College football Week 6 is in the books, and while there weren’t any landscape-changing upsets, there were some notable narrow escapes by top teams, and those will lead our look at the twelve most notable results from Saturday…
Stanford 31 Washington 28: The Huskies pulled to within three points at the 2:38 mark of the fourth quarter, but couldn’t quite finish it off. If I’m Stanford, what really concerns me is the mediocre performance of Kevin Hogan, who was 12/20 for 100 yards. Hogan’s emergence late last year helped elevate Stanford from the caliber of a good team worthy of respect, to a true national championship-caliber club.
Stanford still runs the ball well, and Hogan has played well against good teams, so there’s no point rushing to judgement. But in a world where the Cardinal must go through Oregon just to win a division title, there’s no point in ignorning an obvious red flag.
Georgia 34 Tennessee 31 (OT): This performance from the Bulldogs was inexcusable on so many levels. They were soft defensively, allowing the Vols to pile up 189 yards on the ground. Georgia lacked killer instinct, getting to an early 17-3 lead before having to rally and score the tying touchdown with five seconds left in regulation.
Although Aaron Murray led the last drive and played mistake-free, his 19/35 for 196 yards is a very pedestrian showing against a lousy defense, and it’s the reason the Dawgs were in the late fourth quarter mess to begin with. It’s games like these that make it tough to really buy in on Georgia to run the table the rest of the way.
Georgia is also having a hard time keeping running backs healthy. Todd Gurley has hurt his ankle, now Keith Marshall tore an ACL. But J.J. Green stepped in on Saturday and the running game didn’t miss a beat.
South Carolina 35 Kentucky 28: Georgia might be vulnerable in the SEC East, but their top competition looks the same. The vibe around this South Carolina team just seems really bad right now. Jadeveon Clowney didn’t play and his coaches are surprised. The Gamecocks have a 27-7 lead on a bad team and yet the Wildcats pull to within a touchdown with four minutes left.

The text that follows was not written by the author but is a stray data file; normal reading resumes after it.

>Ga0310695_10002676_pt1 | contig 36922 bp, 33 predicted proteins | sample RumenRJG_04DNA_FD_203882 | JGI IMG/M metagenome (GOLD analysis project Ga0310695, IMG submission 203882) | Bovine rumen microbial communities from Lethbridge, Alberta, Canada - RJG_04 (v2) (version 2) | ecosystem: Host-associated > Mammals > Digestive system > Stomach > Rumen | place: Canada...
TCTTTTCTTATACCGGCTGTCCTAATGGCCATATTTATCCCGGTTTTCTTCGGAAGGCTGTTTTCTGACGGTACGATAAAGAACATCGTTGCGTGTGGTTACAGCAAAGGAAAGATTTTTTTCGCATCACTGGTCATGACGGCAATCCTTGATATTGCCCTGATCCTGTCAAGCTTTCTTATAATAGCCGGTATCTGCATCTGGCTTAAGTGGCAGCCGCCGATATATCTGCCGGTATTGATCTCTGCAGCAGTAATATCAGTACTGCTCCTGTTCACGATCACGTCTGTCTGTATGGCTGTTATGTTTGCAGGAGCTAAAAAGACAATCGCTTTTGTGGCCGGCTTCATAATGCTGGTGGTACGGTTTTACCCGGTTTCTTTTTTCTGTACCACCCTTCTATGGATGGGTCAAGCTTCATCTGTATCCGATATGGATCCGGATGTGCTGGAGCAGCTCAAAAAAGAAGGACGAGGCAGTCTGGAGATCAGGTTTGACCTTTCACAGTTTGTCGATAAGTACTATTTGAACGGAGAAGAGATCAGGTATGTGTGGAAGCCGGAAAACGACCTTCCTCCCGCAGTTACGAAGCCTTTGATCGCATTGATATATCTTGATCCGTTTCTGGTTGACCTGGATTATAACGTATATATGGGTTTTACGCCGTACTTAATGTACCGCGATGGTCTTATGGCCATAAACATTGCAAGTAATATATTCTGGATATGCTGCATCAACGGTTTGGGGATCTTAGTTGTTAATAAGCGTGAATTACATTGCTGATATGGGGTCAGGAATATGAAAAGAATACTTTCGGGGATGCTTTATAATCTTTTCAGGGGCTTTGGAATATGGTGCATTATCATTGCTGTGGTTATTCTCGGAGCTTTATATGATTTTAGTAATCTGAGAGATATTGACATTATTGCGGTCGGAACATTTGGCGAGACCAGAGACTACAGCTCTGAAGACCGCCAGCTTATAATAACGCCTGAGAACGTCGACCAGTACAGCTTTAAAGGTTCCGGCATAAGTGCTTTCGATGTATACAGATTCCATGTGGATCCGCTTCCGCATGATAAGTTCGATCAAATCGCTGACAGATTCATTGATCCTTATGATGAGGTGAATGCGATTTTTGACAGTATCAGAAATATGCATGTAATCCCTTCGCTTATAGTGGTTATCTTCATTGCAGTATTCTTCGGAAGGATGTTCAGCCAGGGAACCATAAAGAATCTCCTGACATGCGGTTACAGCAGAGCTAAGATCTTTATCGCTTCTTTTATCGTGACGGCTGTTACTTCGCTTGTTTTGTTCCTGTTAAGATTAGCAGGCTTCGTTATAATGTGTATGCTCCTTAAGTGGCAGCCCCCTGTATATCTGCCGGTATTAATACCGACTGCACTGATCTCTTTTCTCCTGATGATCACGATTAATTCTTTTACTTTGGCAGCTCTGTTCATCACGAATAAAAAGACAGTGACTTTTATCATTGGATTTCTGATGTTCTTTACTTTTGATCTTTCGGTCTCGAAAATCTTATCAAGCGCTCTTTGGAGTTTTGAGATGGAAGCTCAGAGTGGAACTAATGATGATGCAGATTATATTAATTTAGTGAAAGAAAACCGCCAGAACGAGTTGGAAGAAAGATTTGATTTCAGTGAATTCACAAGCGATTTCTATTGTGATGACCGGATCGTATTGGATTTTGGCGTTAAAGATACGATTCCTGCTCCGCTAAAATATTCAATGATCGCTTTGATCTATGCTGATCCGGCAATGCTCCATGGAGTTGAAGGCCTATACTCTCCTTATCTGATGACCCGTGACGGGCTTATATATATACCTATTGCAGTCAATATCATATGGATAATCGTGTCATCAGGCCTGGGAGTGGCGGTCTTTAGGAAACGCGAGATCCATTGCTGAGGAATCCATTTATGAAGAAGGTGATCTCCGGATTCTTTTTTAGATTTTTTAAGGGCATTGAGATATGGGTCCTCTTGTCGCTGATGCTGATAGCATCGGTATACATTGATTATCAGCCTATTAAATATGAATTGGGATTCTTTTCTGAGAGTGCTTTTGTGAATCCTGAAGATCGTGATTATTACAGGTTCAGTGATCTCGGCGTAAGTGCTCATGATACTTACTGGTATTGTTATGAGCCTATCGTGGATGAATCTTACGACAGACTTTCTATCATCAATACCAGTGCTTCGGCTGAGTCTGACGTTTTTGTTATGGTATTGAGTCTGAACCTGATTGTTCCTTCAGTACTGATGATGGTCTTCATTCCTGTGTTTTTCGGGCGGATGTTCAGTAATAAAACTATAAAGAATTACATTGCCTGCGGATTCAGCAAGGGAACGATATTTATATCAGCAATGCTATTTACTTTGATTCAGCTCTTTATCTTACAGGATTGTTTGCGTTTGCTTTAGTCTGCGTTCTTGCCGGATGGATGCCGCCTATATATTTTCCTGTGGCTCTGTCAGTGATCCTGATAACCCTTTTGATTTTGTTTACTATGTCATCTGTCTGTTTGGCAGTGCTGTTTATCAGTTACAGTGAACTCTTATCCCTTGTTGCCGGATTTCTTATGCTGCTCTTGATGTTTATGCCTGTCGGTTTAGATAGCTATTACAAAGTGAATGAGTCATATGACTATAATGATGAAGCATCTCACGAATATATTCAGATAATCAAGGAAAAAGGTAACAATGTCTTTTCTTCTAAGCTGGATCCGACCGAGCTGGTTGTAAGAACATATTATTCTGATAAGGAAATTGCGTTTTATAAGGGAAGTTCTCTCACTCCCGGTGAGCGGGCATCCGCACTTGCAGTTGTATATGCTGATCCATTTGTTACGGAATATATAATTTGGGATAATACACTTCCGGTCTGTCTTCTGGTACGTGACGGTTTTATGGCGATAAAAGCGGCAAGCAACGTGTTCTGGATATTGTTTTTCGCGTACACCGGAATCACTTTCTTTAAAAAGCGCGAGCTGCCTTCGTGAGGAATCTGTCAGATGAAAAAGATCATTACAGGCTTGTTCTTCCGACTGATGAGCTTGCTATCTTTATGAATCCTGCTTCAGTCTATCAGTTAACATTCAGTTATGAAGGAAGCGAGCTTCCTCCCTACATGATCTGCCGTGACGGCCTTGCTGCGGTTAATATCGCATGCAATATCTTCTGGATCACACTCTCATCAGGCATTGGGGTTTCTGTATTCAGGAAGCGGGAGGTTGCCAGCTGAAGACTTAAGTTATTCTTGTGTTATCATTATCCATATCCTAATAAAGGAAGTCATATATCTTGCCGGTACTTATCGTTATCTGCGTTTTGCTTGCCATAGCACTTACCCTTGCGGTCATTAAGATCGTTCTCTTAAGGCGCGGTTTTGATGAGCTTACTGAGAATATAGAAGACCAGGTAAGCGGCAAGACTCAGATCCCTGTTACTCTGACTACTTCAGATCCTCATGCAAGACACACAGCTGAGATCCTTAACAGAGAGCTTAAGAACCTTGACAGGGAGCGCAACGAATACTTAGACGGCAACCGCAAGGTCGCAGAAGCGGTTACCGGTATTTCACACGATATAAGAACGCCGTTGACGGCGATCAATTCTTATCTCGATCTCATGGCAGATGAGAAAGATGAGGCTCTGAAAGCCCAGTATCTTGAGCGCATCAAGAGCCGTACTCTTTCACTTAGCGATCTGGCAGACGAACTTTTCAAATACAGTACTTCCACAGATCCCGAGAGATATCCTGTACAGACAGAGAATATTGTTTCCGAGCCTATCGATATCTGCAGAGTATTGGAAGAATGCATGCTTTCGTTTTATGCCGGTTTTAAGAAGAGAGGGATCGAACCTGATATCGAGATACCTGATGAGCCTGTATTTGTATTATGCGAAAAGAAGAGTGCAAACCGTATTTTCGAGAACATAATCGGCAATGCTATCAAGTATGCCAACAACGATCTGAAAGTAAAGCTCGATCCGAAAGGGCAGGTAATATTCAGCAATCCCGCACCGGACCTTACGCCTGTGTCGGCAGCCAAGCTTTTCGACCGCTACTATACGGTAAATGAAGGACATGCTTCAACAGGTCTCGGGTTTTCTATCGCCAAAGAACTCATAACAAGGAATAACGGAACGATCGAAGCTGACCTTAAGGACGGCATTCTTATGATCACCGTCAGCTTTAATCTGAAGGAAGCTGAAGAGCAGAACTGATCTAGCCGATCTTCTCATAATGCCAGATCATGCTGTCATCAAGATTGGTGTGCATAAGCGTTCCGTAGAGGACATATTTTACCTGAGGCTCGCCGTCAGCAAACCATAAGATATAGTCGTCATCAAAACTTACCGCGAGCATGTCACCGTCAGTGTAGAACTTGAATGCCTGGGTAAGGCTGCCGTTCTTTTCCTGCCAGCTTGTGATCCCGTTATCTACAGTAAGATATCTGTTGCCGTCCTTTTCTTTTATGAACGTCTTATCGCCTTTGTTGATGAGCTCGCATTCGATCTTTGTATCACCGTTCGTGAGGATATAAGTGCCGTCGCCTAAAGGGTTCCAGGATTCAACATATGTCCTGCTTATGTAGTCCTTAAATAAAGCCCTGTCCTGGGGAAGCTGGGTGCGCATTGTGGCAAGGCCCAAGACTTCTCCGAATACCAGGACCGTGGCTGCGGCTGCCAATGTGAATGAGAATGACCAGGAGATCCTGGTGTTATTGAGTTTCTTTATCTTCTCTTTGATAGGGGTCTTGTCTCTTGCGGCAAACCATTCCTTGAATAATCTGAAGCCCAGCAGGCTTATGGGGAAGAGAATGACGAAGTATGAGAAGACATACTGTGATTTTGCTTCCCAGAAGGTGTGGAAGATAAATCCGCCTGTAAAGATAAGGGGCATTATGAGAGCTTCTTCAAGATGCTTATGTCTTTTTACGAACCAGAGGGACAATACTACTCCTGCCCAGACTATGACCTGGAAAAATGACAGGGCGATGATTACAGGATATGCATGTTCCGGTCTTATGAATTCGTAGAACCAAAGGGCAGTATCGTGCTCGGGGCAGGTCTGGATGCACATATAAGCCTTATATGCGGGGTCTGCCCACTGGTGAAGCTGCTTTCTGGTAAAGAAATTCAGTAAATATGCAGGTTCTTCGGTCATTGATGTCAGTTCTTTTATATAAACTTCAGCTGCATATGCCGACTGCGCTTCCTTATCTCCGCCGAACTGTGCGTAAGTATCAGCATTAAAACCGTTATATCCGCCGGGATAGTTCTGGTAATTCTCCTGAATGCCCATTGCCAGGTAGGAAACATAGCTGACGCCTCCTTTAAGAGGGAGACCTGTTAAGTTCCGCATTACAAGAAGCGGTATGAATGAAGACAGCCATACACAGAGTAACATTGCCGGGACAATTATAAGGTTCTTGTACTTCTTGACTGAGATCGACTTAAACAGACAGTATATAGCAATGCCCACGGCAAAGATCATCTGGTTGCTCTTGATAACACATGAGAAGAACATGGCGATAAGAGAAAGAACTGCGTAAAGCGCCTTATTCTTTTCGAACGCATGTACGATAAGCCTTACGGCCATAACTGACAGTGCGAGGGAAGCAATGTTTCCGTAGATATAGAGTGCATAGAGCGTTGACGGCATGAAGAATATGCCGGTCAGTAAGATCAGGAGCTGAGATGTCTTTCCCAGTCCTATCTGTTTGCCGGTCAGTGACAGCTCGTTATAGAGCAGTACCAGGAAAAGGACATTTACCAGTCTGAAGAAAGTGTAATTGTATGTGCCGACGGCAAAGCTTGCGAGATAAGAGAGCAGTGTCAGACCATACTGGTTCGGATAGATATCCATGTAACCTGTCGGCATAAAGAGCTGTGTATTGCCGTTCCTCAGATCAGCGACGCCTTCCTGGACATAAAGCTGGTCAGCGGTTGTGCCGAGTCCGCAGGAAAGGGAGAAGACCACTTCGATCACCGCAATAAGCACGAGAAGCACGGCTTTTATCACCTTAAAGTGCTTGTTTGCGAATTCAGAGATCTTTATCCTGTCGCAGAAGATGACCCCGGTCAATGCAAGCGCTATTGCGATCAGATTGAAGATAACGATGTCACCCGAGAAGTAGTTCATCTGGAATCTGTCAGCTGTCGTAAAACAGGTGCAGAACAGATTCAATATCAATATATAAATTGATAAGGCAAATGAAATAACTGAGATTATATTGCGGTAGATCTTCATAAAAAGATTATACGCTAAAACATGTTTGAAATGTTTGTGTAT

The good news is that Connor Shaw is healthy and played very well, at 17/20 for 262 yards, and Mike Davis continues to run the ball very well.
UCLA 34 Utah 27: UCLA is saved by the fact that they can run the ball, stop the run and win the turnover battle. Paul Perkins and quarterback Brett Hundley led a running attack that produced 186 yards. Defensively, they held Utah to 99 on the ground. Once forced to the air, Utah quarterback Travis Wilson threw six interceptions.
A more pertinent question is, given all this–especially the six picks–did UCLA end up in a close game with an inferior team? They committed 13 penalties, and while Hundley is a solid, efficient quarterback, he’s not someone who will blow a team out.
Oklahoma 20 TCU 17: If I’m Bob Stoops, this result concerns me. OU shut down the TCU offense, dominated on the ground and yet wound up in a tight game on their home field on a night when Horned Frogs’ defensive end Devonte Fields–last year’s Big 12 Defensive Player of the Year–did not play.